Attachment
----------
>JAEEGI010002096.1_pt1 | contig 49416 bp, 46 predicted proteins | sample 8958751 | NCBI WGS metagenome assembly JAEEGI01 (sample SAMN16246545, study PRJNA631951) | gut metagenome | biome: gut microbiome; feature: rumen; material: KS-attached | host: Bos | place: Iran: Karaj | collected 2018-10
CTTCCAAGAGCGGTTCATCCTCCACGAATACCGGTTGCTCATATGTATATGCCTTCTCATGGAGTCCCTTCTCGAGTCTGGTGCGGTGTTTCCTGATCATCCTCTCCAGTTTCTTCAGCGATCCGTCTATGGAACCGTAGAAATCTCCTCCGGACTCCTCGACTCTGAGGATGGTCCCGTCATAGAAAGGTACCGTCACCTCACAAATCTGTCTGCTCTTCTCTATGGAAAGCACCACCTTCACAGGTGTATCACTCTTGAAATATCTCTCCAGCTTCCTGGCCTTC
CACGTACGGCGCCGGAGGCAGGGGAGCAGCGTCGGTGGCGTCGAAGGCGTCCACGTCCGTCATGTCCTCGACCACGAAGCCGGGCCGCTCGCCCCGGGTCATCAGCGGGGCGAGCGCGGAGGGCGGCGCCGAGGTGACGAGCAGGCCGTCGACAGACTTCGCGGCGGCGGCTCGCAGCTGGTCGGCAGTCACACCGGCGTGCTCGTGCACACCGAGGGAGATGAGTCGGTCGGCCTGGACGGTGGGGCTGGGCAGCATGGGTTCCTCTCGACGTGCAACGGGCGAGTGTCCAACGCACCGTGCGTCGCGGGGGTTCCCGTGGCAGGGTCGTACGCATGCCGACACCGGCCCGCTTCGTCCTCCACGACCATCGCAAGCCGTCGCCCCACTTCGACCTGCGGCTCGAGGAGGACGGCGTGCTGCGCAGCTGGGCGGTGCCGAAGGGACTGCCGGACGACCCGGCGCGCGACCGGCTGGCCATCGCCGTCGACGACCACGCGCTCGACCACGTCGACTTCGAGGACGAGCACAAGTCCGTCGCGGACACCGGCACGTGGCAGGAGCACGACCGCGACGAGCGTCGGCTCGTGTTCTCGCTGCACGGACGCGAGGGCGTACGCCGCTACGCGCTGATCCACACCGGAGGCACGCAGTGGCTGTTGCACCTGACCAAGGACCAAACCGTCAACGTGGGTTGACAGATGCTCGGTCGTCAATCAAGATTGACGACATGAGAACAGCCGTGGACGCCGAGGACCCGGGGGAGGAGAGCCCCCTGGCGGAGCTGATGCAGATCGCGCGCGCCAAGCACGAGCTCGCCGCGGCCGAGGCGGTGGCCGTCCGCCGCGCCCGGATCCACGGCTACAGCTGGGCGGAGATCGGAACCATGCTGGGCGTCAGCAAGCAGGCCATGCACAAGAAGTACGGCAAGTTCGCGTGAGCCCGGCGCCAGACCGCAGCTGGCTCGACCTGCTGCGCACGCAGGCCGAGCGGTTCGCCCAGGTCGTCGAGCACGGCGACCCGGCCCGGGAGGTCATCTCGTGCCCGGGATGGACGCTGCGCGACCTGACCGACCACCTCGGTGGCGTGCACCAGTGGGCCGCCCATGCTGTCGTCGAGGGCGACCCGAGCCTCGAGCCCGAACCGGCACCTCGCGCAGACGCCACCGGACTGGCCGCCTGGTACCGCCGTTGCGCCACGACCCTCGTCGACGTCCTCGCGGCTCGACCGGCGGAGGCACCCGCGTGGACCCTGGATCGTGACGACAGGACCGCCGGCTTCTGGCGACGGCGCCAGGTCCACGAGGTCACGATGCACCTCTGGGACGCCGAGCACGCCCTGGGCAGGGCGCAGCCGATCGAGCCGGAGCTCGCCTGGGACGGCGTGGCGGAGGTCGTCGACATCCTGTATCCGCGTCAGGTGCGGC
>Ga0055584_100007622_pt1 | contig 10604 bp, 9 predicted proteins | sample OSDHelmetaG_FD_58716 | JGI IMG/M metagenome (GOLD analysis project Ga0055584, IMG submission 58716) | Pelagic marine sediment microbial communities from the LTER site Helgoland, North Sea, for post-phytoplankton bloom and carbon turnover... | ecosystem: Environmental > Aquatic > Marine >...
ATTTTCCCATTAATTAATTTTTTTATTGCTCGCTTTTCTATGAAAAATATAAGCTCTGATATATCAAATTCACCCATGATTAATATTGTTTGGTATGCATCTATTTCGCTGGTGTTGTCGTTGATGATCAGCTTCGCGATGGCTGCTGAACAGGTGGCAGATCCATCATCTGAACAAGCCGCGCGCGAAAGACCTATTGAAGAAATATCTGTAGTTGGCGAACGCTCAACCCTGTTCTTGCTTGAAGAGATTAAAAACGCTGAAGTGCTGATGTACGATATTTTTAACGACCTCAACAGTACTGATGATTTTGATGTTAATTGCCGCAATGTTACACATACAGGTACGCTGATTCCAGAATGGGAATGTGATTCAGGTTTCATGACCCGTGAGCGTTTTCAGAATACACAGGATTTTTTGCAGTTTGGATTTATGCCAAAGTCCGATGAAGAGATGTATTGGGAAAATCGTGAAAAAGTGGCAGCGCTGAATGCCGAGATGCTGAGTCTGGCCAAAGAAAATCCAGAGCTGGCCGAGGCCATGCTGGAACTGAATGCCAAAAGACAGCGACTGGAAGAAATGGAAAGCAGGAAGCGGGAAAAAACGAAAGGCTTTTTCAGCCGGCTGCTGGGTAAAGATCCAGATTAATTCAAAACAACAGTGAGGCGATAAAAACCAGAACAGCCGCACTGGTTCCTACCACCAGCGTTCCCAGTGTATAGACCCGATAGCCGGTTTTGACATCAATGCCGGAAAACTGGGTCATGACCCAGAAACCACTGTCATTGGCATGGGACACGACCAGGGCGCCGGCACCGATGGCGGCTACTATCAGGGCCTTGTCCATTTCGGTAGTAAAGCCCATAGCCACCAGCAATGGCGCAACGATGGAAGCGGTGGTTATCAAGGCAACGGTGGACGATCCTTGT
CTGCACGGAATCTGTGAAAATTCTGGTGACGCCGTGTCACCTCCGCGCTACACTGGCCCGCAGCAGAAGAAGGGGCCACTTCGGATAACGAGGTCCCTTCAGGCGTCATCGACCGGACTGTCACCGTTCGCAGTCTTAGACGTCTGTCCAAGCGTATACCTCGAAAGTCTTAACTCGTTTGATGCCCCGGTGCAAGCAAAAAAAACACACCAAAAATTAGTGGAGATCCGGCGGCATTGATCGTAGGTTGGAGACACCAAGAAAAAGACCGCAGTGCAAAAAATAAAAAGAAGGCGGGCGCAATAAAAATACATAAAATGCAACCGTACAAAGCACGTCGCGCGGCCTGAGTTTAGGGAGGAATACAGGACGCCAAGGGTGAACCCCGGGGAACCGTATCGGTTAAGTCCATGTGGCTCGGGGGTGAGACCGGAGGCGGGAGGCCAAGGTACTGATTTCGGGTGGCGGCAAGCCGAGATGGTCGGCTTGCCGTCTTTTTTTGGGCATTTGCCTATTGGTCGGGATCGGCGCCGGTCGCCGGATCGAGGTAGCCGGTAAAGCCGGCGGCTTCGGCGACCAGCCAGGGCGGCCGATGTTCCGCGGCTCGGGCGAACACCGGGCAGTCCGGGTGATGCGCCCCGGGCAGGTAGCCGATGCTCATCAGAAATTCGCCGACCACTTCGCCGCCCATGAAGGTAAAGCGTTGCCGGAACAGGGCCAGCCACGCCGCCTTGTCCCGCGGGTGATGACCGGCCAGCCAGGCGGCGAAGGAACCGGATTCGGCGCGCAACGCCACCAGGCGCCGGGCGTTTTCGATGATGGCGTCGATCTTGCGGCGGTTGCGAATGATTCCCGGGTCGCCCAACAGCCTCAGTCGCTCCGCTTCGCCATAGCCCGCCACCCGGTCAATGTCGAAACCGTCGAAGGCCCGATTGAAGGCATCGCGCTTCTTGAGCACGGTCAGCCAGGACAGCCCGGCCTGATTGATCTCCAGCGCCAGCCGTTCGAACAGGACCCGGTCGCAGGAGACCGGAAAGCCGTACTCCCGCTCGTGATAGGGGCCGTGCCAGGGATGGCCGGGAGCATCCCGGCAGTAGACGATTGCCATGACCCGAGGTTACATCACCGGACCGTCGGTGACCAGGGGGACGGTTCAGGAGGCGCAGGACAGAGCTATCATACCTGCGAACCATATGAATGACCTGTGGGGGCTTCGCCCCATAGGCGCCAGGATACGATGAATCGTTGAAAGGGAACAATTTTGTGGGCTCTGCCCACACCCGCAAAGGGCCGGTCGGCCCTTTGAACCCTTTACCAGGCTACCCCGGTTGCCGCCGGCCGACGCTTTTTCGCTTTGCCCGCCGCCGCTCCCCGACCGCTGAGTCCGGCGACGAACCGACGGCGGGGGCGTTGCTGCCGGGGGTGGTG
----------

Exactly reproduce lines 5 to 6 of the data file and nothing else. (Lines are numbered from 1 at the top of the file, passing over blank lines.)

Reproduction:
ATTTTCCCATTAATTAATTTTTTTATTGCTCGCTTTTCTATGAAAAATATAAGCTCTGATATATCAAATTCACCCATGATTAATATTGTTTGGTATGCATCTATTTCGCTGGTGTTGTCGTTGATGATCAGCTTCGCGATGGCTGCTGAACAGGTGGCAGATCCATCATCTGAACAAGCCGCGCGCGAAAGACCTATTGAAGAAATATCTGTAGTTGGCGAACGCTCAACCCTGTTCTTGCTTGAAGAGATTAAAAACGCTGAAGTGCTGATGTACGATATTTTTAACGACCTCAACAGTACTGATGATTTTGATGTTAATTGCCGCAATGTTACACATACAGGTACGCTGATTCCAGAATGGGAATGTGATTCAGGTTTCATGACCCGTGAGCGTTTTCAGAATACACAGGATTTTTTGCAGTTTGGATTTATGCCAAAGTCCGATGAAGAGATGTATTGGGAAAATCGTGAAAAAGTGGCAGCGCTGAATGCCGAGATGCTGAGTCTGGCCAAAGAAAATCCAGAGCTGGCCGAGGCCATGCTGGAACTGAATGCCAAAAGACAGCGACTGGAAGAAATGGAAAGCAGGAAGCGGGAAAAAACGAAAGGCTTTTTCAGCCGGCTGCTGGGTAAAGATCCAGATTAATTCAAAACAACAGTGAGGCGATAAAAACCAGAACAGCCGCACTGGTTCCTACCACCAGCGTTCCCAGTGTATAGACCCGATAGCCGGTTTTGACATCAATGCCGGAAAACTGGGTCATGACCCAGAAACCACTGTCATTGGCATGGGACACGACCAGGGCGCCGGCACCGATGGCGGCTACTATCAGGGCCTTGTCCATTTCGGTAGTAAAGCCCATAGCCACCAGCAATGGCGCAACGATGGAAGCGGTGGTTATCAAGGCAACGGTGGACGATCCTTGT
CTGCACGGAATCTGTGAAAATTCTGGTGACGCCGTGTCACCTCCGCGCTACACTGGCCCGCAGCAGAAGAAGGGGCCACTTCGGATAACGAGGTCCCTTCAGGCGTCATCGACCGGACTGTCACCGTTCGCAGTCTTAGACGTCTGTCCAAGCGTATACCTCGAAAGTCTTAACTCGTTTGATGCCCCGGTGCAAGCAAAAAAAACACACCAAAAATTAGTGGAGATCCGGCGGCATTGATCGTAGGTTGGAGACACCAAGAAAAAGACCGCAGTGCAAAAAATAAAAAGAAGGCGGGCGCAATAAAAATACATAAAATGCAACCGTACAAAGCACGTCGCGCGGCCTGAGTTTAGGGAGGAATACAGGACGCCAAGGGTGAACCCCGGGGAACCGTATCGGTTAAGTCCATGTGGCTCGGGGGTGAGACCGGAGGCGGGAGGCCAAGGTACTGATTTCGGGTGGCGGCAAGCCGAGATGGTCGGCTTGCCGTCTTTTTTTGGGCATTTGCCTATTGGTCGGGATCGGCGCCGGTCGCCGGATCGAGGTAGCCGGTAAAGCCGGCGGCTTCGGCGACCAGCCAGGGCGGCCGATGTTCCGCGGCTCGGGCGAACACCGGGCAGTCCGGGTGATGCGCCCCGGGCAGGTAGCCGATGCTCATCAGAAATTCGCCGACCACTTCGCCGCCCATGAAGGTAAAGCGTTGCCGGAACAGGGCCAGCCACGCCGCCTTGTCCCGCGGGTGATGACCGGCCAGCCAGGCGGCGAAGGAACCGGATTCGGCGCGCAACGCCACCAGGCGCCGGGCGTTTTCGATGATGGCGTCGATCTTGCGGCGGTTGCGAATGATTCCCGGGTCGCCCAACAGCCTCAGTCGCTCCGCTTCGCCATAGCCCGCCACCCGGTCAATGTCGAAACCGTCGAAGGCCCGATTGAAGGCATCGCGCTTCTTGAGCACGGTCAGCCAGGACAGCCCGGCCTGATTGATCTCCAGCGCCAGCCGTTCGAACAGGACCCGGTCGCAGGAGACCGGAAAGCCGTACTCCCGCTCGTGATAGGGGCCGTGCCAGGGATGGCCGGGAGCATCCCGGCAGTAGACGATTGCCATGACCCGAGGTTACATCACCGGACCGTCGGTGACCAGGGGGACGGTTCAGGAGGCGCAGGACAGAGCTATCATACCTGCGAACCATATGAATGACCTGTGGGGGCTTCGCCCCATAGGCGCCAGGATACGATGAATCGTTGAAAGGGAACAATTTTGTGGGCTCTGCCCACACCCGCAAAGGGCCGGTCGGCCCTTTGAACCCTTTACCAGGCTACCCCGGTTGCCGCCGGCCGACGCTTTTTCGCTTTGCCCGCCGCCGCTCCCCGACCGCTGAGTCCGGCGACGAACCGACGGCGGGGGCGTTGCTGCCGGGGGTGGTG